Read an extract from long-servng Building columnist Tony Bingham’s debut comment piece from 25 years ago
This is the 25th year that Building columnist Tony Bingham has written for the magazine. Below is an extract from his 3 April 1987 debut, entitled ‘The vital role of the CITB’, in which he examined how the CITB could help train an increasingly casual labour-force:
“Like the builder with these indirect men, the specialist contractor faces a new problem.
It is this: he is no longer master of his workforce. The old employee has become his own master. Further, it is this new boss who decides whether to employ more people and engage new apprentices (but this might be too sweeping in all cases.
There are now a massive 500,000 indirect labour-only operatives. It’s growing, too. Don’t get sidetracked by the wailing and beating of breasts over the position.
No. Concentrate on the objective. How do we increase labour now and can we stimulate more apprentice training? And how do we do this, given that many companies no longer have direct employees?
Consider first the specialist sub-contractor or build who has an entire team of indirect chaps.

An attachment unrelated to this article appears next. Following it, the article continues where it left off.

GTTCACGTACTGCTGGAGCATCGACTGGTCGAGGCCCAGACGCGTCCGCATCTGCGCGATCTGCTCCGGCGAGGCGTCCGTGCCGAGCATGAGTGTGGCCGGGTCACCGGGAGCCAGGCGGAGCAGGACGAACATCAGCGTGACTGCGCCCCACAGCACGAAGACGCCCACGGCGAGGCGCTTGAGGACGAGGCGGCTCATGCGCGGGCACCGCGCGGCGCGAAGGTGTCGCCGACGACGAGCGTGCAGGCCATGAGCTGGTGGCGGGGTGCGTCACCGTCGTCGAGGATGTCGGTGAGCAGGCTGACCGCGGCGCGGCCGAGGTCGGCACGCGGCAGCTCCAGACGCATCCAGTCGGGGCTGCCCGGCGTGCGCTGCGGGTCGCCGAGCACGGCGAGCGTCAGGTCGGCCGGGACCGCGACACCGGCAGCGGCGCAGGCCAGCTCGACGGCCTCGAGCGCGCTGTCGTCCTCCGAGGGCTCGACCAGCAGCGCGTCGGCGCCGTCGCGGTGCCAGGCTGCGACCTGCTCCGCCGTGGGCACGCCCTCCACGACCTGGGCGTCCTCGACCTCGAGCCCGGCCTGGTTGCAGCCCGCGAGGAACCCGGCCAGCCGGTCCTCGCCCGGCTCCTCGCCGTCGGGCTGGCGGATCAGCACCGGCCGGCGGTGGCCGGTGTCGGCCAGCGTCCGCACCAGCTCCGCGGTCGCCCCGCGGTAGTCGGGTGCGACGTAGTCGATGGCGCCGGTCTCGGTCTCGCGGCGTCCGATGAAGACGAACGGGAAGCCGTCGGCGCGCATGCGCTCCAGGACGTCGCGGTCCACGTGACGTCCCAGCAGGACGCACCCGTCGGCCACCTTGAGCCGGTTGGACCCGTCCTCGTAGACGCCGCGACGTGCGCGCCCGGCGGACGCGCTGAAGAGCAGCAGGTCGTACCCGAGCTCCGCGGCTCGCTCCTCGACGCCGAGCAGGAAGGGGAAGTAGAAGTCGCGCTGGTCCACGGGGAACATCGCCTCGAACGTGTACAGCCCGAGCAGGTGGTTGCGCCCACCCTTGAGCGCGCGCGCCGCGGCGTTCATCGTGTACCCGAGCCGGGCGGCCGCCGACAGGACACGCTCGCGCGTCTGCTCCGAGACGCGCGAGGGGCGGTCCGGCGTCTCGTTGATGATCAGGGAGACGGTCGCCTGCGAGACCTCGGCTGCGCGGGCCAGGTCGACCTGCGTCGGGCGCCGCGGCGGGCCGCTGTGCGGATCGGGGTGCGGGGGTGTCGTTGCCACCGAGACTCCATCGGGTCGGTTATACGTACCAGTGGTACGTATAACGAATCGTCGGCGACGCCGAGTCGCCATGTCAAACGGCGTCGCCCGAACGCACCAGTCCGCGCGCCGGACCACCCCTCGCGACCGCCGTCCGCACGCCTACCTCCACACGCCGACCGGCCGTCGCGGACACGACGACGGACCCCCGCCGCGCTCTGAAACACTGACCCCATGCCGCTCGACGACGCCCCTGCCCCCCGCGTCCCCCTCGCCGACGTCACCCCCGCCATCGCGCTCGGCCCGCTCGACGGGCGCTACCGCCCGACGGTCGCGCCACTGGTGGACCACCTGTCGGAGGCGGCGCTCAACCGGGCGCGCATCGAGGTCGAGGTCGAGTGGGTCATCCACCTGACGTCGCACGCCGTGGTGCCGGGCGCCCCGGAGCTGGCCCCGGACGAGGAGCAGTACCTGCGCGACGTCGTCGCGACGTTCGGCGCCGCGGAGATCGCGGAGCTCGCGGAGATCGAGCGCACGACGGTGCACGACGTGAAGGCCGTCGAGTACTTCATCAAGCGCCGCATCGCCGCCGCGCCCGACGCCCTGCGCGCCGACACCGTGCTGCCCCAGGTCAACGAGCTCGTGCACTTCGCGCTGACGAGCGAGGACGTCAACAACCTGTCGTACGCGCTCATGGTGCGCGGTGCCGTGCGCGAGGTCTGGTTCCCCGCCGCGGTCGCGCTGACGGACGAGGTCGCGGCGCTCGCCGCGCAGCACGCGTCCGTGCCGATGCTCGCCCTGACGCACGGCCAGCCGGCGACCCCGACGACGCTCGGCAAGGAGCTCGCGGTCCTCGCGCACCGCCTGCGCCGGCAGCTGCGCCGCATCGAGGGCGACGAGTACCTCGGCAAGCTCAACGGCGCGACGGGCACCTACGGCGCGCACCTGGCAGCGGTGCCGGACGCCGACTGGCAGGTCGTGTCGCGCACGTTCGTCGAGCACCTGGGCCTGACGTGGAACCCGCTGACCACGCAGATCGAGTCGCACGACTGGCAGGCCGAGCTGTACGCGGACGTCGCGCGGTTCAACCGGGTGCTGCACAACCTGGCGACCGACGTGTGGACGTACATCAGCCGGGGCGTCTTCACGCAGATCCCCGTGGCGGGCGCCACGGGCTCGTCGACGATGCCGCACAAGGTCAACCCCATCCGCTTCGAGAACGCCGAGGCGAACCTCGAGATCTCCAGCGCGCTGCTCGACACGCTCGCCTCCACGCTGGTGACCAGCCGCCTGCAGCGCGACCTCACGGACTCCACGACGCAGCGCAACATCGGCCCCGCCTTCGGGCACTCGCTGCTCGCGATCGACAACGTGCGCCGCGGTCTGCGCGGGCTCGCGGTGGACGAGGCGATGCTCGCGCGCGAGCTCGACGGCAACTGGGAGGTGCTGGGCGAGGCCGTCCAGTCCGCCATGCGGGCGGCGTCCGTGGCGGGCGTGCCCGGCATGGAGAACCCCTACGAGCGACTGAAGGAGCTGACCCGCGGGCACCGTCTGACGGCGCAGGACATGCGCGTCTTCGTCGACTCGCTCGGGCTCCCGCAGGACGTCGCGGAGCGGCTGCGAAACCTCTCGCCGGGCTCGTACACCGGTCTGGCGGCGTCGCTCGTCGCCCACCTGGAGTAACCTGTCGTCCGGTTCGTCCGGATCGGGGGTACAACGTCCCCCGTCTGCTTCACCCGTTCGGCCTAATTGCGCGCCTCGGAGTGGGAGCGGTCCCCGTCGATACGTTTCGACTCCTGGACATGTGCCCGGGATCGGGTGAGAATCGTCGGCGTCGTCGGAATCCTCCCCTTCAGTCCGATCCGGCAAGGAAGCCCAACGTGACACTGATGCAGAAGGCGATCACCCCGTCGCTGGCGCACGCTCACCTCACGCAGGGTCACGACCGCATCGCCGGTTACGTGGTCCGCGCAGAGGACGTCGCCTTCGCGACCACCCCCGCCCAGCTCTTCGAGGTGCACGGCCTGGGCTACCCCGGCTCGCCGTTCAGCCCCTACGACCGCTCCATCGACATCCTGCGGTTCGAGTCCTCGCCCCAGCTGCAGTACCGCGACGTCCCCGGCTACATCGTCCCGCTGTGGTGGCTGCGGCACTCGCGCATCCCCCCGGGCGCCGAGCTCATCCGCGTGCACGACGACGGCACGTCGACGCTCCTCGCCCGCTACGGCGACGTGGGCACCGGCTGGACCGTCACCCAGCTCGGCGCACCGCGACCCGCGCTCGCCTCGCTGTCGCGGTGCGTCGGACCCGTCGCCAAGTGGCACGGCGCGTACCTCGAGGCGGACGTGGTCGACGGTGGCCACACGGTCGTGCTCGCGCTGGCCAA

These people have been part and parcel of his company’s activities on a continuous basis. Each man has his 714 certificate, is independent, but simply goes from job to job with his permanent company.
For most purposes, these chaps are employees. They earn by the measure. How do you put a youngster in here? It’s easy. The indirect man is always on the lookout for a good “gofer”.
A lad can be worth his weight in gold. The lad earns for the fitter or tradesman. At the same time he learns.
The lad’s boss is not the company. It is the fitter he is with. Nevertheless he is a trainee. There are thousands of lads laready in this capacity.”
Remembering this column 25 years on Tony says: “The CITB in those days was being suckered. It was a vehicle for the anti Labour Only Subcontractor brigade. Any builder who engaged a labour only bricklayer/carpenter and more was despised and had to pay 2% levy on what he paid his labour only man. There was a hell of a row about this because it worked out about 10 times the annual levy than if he engaged the same bricky as an employee. Worse, he couldn’t send any self employed person to be trained at CITB. The result was that the industry set its face at the CITB.
“Come 1999 in the High Court leave was given to challenge the legality of this manipulative levy. The High Court was told that the LOSC penal distinction would stop next year. It didn’t. And do you know, it still applies save that silly old CITB [now CITB-ConstructionSkills] reduced the 2% to 1.5%. If the High Court had been asked to decide whether this penal levy set construction firms against CITB I have no doubt that the resounding answer all these years later is YES. Come on CITB wake up. Some might still say you are being suckered. I just think you are silly.”
Read an article from earlier this year by CITBConstructionSkills (formerly the CITB) chief executive Mark Farrar on the danger of a skills gap in UK construction here